Botox for Headaches FDA approved
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DUKE MEDICINE
Timothy Collins, MD posted:
Many of you have heard that Botox (botulinum toxin) has been approved by the FDA for chronic daily headaches or migraines.

Chronic daily headache is defined as more than 15 days with headache in one month, so you don't have to have headache every single day to have this diagnosis. It does require injection into mutiple places in the head (25-30 places, very small amounts in each place)

I have not heard anything from the major insurance companies here in North Carolina about authorizing the use for Botox. Most of them were not paying for it in the past. We are still waiting for them to figure out how what the criteria are for using it (or for getting insurance coverage for it). One suggestion I've seen is that they may require a patient to have no response (or fail to improve) with at least 2 headache prevention medications.

How Botox works for headache prevention is not clear, but there is research looking into this (FYI, exactly how the other medications work for headache prevention is not understood either, so we don't really know why Topamax or Depakote work)

Botox has some potential side effects--It causes weakness in the muscles it is injected into. The weakness wears off, but it takes 3 months to wear off. So if you are injected with Botox and get a droop of the eyelid, it will be there for 3 months.

There are other side effects listed for Botox, but these are very very rare when it is used for chronic daily headaches, and I haven't personally seen them in my patients.
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yukonok responded:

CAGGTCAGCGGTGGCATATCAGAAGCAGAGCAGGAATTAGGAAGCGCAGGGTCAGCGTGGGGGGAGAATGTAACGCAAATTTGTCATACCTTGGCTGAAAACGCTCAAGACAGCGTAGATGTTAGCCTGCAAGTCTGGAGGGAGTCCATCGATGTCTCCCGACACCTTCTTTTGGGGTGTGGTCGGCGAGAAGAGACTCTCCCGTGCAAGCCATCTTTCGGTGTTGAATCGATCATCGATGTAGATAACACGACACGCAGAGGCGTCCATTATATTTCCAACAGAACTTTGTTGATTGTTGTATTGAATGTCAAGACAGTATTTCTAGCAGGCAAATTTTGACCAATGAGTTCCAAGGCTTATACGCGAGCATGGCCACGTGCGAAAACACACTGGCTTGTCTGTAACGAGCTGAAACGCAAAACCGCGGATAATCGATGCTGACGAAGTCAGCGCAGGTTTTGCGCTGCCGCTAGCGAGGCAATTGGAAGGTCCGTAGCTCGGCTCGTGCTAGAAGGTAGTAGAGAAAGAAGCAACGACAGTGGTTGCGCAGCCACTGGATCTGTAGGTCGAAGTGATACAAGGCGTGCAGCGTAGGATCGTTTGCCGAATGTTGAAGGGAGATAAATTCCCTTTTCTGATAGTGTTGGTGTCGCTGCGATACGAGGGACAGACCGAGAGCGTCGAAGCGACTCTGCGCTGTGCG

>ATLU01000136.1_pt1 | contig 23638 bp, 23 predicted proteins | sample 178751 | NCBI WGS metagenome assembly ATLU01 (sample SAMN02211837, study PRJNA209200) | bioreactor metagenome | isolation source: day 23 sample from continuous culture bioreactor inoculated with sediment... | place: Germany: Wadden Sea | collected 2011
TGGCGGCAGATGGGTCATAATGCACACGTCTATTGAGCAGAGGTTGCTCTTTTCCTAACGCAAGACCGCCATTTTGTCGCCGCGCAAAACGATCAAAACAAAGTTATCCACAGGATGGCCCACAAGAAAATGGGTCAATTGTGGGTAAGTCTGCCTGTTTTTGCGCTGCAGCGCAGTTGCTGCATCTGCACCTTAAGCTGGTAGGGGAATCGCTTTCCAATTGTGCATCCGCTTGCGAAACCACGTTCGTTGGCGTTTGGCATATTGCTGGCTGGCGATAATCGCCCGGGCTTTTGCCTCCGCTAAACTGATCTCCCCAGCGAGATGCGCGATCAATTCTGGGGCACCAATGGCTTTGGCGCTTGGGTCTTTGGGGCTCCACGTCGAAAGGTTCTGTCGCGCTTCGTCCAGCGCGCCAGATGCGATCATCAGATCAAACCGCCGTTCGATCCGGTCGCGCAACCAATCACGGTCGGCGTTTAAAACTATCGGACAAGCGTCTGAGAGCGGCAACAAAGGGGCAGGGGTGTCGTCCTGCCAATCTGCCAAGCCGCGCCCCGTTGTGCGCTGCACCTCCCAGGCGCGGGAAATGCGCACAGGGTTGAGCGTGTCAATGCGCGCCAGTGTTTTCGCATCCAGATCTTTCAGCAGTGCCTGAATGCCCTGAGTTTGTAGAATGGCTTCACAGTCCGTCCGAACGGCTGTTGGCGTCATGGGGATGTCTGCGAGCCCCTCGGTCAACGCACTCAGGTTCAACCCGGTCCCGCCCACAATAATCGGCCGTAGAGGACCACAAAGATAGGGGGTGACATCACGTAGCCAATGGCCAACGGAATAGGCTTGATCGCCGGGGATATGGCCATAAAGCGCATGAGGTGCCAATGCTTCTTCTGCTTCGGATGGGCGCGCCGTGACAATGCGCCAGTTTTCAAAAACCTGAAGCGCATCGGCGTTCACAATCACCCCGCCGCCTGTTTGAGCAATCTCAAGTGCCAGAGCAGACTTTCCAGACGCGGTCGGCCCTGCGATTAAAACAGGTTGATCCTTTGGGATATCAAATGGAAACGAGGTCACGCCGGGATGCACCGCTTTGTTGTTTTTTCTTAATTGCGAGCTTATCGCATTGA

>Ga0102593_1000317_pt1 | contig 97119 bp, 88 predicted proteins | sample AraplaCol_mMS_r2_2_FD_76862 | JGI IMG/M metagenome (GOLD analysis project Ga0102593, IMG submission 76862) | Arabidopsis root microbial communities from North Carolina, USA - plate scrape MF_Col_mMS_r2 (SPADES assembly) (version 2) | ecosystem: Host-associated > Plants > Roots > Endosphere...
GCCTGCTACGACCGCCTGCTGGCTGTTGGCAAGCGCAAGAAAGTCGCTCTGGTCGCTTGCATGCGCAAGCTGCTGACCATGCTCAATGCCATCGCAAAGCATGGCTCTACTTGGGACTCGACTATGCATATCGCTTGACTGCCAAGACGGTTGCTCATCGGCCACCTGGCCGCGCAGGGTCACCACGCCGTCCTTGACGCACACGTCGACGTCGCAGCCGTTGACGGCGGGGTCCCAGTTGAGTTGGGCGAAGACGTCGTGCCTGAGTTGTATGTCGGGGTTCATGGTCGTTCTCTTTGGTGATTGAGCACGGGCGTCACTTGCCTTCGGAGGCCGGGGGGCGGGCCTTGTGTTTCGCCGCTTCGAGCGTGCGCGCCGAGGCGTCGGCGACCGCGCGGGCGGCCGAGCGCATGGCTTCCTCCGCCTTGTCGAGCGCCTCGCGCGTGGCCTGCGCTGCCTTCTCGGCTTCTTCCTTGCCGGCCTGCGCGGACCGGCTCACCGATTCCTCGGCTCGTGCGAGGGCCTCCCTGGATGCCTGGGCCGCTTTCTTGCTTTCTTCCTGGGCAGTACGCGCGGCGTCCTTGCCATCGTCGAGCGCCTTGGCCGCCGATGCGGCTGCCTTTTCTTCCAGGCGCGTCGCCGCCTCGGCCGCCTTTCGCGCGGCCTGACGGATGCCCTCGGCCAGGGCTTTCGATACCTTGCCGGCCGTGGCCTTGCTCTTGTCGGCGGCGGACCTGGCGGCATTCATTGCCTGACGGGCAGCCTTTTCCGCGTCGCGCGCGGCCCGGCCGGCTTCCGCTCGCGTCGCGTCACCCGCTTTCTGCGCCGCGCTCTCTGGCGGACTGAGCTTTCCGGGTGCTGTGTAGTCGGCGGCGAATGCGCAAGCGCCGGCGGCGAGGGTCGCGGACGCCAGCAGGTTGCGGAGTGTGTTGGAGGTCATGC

I'm a single 55 yr old woman who's have chronic/daily migraines for much too long. After 2 letters from my Neuro to Blue Cross/Blue Shield for their authorization for Botox, their reply has been "denied - not medically necessary, for comfort and convenience". A 3rd 6 page letter with very detailed records from the last 10 years of repeated failed preventive treatments was sent recently by the same Dr, and I'm waiting for BC/BS response. I will pay out of pocket for botox treatment if need be, but I must admit that I'm frightened at the thought of up to 30 injections of live botulism in the head/neck, due to the amount of botox and proximity to the brain. I have experience with botox - I had 3 botox injections in the sphinctor muscle for a severe anal fissure 10 years ago to avoid surgery and it the injections were a success, but the side effect was nearly intolerable, because I was incontinent for 4 months! This was incredibly embarrassing at the workplace each day, and other public places. I don't know if the Dr. injected too much, or if some patients are more "sensitive" to effects of botox? But, I would repeat the same treatment to avoid the alternative surgery, and today, I'm diligent in my diet to avoid the choice! Concerning the botox for my chronic (almost daily) migraines, I'm concerned about drooping eyelids, or face, inability to hold my head erect or to turn the head in checking blind spots whicle driving, etc. Two questions - which/if any negative side effects were experienced by your migraine patients treated with botox? And...what happens to the live toxin over time, in other words where does it go in the body/the outcome over time? Does the medical community know? I'm experiencing 23 migraines a month (on average) over the last 8 years and have had more than 10 migraine a month for at least 15 yrs. These began at age 8,but became chronic in my mid 30s. I've run out of migraine preventive options using the gamat of medicines, (exercise/biofeedback included) so my only choice now is botox in an attempt to regain any quality of life. Thank you for information from other patient's experiences and any available trial/outcomes. I did see info on the FDA website, and understand that although it's rare, death has occured from botox injection, but I don't know the details of those occurances. I know the risk is extremeIy remote or the FDA would not have approved it's use for chronice migraine. I appreciate your taking time to respond to my questions, more than you know! I look forward to learning more from you before I take the leap with botox again. I'm hopeful for a remarkable outcome! Life has been passing me by for too long, and it's next to impossible to work, but I'm single and have no choice. Thanks again!!!